On Trusting God When It Hurts

There was not one moment this summer when Mac & I found a good time to eat outside on our patio under the umbrella enjoying coffee & conversation. As soon as summer break released me from work, I began packing for our first family vacation. It was a beautiful & peaceful time spent with dear friends, but every mom knows that vacations are hard work! This was no exception. However, seeing our friends and visiting with our family in Alabama was worth every moment and penny!

Unfortunately the week we came back, my husband, knowing something was very wrong, headed to the ER and from there, our entire lives were altered. Having him home for the summer was always a dream, but not like this. After a life-saving procedure, complicated setbacks, and being separated from our kids for two weeks, it was time to come home and recover. You can imagine the challenges we faced with four rambunctious children at home along with a teething six month old.

We honestly wouldn’t have made it through without the support and prayers of our family and friends. My sister, Faith, and her family kept the kids.  My close friend, Ivana, flew in from Florida on a day’s notice to help my Aunt Carol with our baby.  Countless friends came to visit and pray with us at the hospital; Michelle, Margaret, Niloufer & Paul, Atesh & Mike, Ivette & Charlie, Laurie, Tacha & Annette, my sister-in-laws, Lisa and Kim, and two of my co-workers, Debbie and Ximena, came and sat with me during the eight hour surgery.  My friend, Mel, ran errands, and my friends Allison and Michael picked up pumped milk for our baby, and my sweet friends brought me food and gift cards to show me I wasn’t alone.  The care and support continued as we came home with dinners, a reclining chair from our friends Ami and Sean.  And then my friend Cheri made a gofundme for us and a few friends may not even realize how much they’ve helped us financially! I know I’m not listing everyone who has loved on us, but please know that you made this time of healing easier to bear, and we will never forget it.  I don’t know how other families would make it through without a support group like we have had.  I hope I will be better at helping others in the future with the love lessons of servant-hood we have learned from so many!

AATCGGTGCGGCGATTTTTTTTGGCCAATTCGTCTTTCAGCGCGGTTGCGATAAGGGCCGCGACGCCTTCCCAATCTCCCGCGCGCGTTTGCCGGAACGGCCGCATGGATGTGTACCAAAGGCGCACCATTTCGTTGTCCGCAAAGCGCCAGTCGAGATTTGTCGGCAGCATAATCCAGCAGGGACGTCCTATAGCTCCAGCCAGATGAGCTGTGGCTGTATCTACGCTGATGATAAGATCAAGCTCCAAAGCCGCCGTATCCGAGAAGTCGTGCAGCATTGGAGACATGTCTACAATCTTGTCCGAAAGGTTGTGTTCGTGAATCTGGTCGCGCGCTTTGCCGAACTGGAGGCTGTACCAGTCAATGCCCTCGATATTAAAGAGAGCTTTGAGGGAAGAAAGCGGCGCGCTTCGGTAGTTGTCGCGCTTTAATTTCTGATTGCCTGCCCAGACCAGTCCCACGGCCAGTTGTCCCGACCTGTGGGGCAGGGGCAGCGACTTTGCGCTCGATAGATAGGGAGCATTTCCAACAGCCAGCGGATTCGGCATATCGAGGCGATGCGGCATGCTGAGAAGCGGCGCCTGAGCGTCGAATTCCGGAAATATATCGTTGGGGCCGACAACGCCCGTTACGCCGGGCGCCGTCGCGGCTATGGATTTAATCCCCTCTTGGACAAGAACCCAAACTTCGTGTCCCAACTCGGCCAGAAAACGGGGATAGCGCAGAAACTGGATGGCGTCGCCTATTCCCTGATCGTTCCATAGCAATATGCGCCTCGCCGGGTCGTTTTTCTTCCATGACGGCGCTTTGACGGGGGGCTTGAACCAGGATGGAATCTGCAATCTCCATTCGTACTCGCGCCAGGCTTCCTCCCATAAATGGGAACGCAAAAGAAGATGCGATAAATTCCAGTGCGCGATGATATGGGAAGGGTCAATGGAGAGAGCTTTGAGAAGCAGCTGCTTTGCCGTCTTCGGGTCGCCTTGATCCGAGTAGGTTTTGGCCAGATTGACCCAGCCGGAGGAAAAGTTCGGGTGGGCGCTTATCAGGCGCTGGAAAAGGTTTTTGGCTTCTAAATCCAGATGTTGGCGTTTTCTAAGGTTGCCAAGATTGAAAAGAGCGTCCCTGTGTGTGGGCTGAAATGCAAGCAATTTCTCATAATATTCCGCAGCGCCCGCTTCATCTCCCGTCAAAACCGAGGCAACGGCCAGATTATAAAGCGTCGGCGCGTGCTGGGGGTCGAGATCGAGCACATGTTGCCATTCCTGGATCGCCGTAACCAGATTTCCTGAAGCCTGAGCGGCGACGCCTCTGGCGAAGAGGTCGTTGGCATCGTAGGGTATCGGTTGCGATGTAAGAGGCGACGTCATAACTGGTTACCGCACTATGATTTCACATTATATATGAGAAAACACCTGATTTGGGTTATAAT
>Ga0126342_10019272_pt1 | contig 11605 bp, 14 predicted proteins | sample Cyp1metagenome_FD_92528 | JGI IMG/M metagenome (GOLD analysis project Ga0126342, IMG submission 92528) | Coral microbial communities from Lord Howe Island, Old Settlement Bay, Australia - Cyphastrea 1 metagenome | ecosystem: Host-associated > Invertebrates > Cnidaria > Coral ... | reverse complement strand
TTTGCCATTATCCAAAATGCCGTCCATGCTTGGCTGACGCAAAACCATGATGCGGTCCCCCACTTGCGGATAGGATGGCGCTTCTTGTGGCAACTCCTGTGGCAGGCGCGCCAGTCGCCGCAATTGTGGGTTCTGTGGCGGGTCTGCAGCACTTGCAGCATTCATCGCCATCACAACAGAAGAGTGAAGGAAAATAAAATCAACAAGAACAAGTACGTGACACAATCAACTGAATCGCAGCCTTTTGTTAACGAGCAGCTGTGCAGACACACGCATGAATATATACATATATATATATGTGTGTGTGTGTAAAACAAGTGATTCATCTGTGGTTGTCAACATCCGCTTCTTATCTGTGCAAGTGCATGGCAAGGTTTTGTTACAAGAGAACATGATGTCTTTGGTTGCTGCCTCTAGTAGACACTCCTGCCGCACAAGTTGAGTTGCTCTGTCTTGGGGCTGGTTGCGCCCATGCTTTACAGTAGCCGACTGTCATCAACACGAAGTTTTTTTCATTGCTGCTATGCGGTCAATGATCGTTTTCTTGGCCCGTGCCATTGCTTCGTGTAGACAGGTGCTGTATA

But even with so many people loving and praying for us, depression was a real thing, cabin fever, insomnia, short tempers, and other complications threatened to steal our peace.  Many days they did.  Ugly tears…uncertainty…confusion, and so much more.  And now another round of unemployment… while just a few months ago we had more than enough.  Now, I’m trying to trust in God’s plan, but it is so hard!  Are we being punished? Did we do wrong?  Did we fail? Why are things so damn hard?!

Because. Life. No one is immune to this.  No one escapes hard times.  No one escapes desperate times.  We will all face them, and it doesn’t matter our race, gender, financial status, education, religion… and maybe you, too, are facing these hard times as you read this post.

This past week, I downloaded the Bible App again and searched out this plan called “Trusting God’s Process” by Brittany Rust.  And I’m so glad I did.  It reminded me that trusting in God is hard.  There are days when everything feels like it’s caving in, but God.  I started to get panicky again last night, and the only thing I could think of is I can’t let my mind go down this trail.  But God. One day at a time. He is not punishing us.  He loves us. He has shown us through so many ways and so many people.

This Bible Study reminded me to pray with Scripture, and take one day at a time.  When thinking about all that is ahead, I can’t escape the worry, fear, and anxiety, until the Holy Spirit reminds me, during hard prayers, that I won’t have the answers, and if I try to make it work, as I have in the past, I’m not truly trusting in God.  All the ideas I have to make it through will not work, they will only lead me down another heart wrenching road, and I can’t go there!  My family needs my husband and I to truly place our trust in God and let Him have the reigns.

So much easier said than done.  But we are choosing to be faithful.